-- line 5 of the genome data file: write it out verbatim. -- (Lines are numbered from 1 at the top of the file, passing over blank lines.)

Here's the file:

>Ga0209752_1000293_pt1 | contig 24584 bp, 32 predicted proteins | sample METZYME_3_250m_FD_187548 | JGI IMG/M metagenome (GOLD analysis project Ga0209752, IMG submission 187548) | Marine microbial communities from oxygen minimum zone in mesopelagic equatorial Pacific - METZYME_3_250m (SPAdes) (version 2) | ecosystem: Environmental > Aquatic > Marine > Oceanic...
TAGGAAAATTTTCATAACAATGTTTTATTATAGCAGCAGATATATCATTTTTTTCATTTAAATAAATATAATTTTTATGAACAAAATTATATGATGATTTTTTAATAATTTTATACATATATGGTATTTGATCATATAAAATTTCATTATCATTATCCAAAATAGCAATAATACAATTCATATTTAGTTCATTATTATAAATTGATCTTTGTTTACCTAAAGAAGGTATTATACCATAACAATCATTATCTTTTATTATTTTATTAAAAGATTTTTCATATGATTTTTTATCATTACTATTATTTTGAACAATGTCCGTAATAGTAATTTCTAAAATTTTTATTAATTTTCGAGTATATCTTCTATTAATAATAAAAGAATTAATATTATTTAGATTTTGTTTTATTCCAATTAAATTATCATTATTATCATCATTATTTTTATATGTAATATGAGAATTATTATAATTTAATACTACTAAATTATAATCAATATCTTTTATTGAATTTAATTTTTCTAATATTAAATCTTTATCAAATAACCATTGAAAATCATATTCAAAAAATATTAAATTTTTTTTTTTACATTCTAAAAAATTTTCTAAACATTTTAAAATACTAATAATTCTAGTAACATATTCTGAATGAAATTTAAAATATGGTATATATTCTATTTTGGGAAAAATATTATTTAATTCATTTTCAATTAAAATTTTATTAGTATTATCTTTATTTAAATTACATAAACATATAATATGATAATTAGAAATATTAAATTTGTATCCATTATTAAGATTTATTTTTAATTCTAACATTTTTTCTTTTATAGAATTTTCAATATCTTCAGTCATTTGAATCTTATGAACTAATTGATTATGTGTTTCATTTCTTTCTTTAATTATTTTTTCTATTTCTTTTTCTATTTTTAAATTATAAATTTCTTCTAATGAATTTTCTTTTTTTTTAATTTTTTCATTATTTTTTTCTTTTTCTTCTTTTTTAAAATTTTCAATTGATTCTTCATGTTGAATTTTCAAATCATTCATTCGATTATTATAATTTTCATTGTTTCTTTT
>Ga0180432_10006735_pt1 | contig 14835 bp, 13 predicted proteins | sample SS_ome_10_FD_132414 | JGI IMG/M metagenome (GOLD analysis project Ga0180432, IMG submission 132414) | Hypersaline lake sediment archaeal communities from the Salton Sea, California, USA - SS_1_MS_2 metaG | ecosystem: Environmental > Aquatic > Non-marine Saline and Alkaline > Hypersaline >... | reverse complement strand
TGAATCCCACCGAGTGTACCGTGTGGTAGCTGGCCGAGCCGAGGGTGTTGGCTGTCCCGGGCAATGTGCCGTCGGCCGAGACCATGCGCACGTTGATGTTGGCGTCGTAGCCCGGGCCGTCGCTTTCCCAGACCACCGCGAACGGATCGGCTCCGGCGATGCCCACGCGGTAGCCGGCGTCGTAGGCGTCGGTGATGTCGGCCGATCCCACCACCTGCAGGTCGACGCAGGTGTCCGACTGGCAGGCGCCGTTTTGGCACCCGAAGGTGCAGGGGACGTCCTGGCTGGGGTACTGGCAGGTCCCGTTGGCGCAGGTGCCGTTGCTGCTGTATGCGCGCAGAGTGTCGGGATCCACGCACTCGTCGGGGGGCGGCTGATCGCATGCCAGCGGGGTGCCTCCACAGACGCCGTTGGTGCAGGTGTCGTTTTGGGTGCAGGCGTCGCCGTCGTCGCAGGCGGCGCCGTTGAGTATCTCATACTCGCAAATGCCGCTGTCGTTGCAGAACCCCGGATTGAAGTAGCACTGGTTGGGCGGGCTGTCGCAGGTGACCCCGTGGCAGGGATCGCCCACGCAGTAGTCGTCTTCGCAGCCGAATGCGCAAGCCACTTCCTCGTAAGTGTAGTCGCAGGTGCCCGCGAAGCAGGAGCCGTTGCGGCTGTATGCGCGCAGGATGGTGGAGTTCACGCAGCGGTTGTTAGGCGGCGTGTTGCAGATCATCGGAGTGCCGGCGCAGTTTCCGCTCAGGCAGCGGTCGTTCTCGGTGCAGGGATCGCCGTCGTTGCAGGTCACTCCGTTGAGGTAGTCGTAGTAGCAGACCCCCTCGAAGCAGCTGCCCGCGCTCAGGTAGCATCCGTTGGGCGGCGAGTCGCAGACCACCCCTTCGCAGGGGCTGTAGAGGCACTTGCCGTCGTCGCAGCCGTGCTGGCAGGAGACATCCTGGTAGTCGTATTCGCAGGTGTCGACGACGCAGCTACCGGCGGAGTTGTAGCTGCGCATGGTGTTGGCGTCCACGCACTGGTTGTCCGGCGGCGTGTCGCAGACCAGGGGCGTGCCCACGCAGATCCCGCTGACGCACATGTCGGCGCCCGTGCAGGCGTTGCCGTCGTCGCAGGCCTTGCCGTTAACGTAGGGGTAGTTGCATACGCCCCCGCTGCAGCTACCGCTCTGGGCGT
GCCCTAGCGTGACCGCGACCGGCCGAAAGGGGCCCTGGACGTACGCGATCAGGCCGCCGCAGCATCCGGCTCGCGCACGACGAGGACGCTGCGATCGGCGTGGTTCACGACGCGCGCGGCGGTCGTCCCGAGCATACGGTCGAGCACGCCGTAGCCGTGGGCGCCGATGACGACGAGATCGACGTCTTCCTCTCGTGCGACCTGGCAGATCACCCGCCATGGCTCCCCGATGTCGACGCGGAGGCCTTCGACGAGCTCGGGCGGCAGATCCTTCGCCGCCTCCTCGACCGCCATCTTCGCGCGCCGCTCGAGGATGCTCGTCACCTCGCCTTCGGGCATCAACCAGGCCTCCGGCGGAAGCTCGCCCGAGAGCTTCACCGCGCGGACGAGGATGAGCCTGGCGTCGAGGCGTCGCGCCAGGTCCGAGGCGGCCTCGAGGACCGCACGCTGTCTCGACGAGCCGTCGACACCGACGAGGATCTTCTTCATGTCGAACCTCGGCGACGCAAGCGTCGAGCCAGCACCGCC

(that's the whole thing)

GCCCTAGCGTGACCGCGACCGGCCGAAAGGGGCCCTGGACGTACGCGATCAGGCCGCCGCAGCATCCGGCTCGCGCACGACGAGGACGCTGCGATCGGCGTGGTTCACGACGCGCGCGGCGGTCGTCCCGAGCATACGGTCGAGCACGCCGTAGCCGTGGGCGCCGATGACGACGAGATCGACGTCTTCCTCTCGTGCGACCTGGCAGATCACCCGCCATGGCTCCCCGATGTCGACGCGGAGGCCTTCGACGAGCTCGGGCGGCAGATCCTTCGCCGCCTCCTCGACCGCCATCTTCGCGCGCCGCTCGAGGATGCTCGTCACCTCGCCTTCGGGCATCAACCAGGCCTCCGGCGGAAGCTCGCCCGAGAGCTTCACCGCGCGGACGAGGATGAGCCTGGCGTCGAGGCGTCGCGCCAGGTCCGAGGCGGCCTCGAGGACCGCACGCTGTCTCGACGAGCCGTCGACACCGACGAGGATCTTCTTCATGTCGAACCTCGGCGACGCAAGCGTCGAGCCAGCACCGCC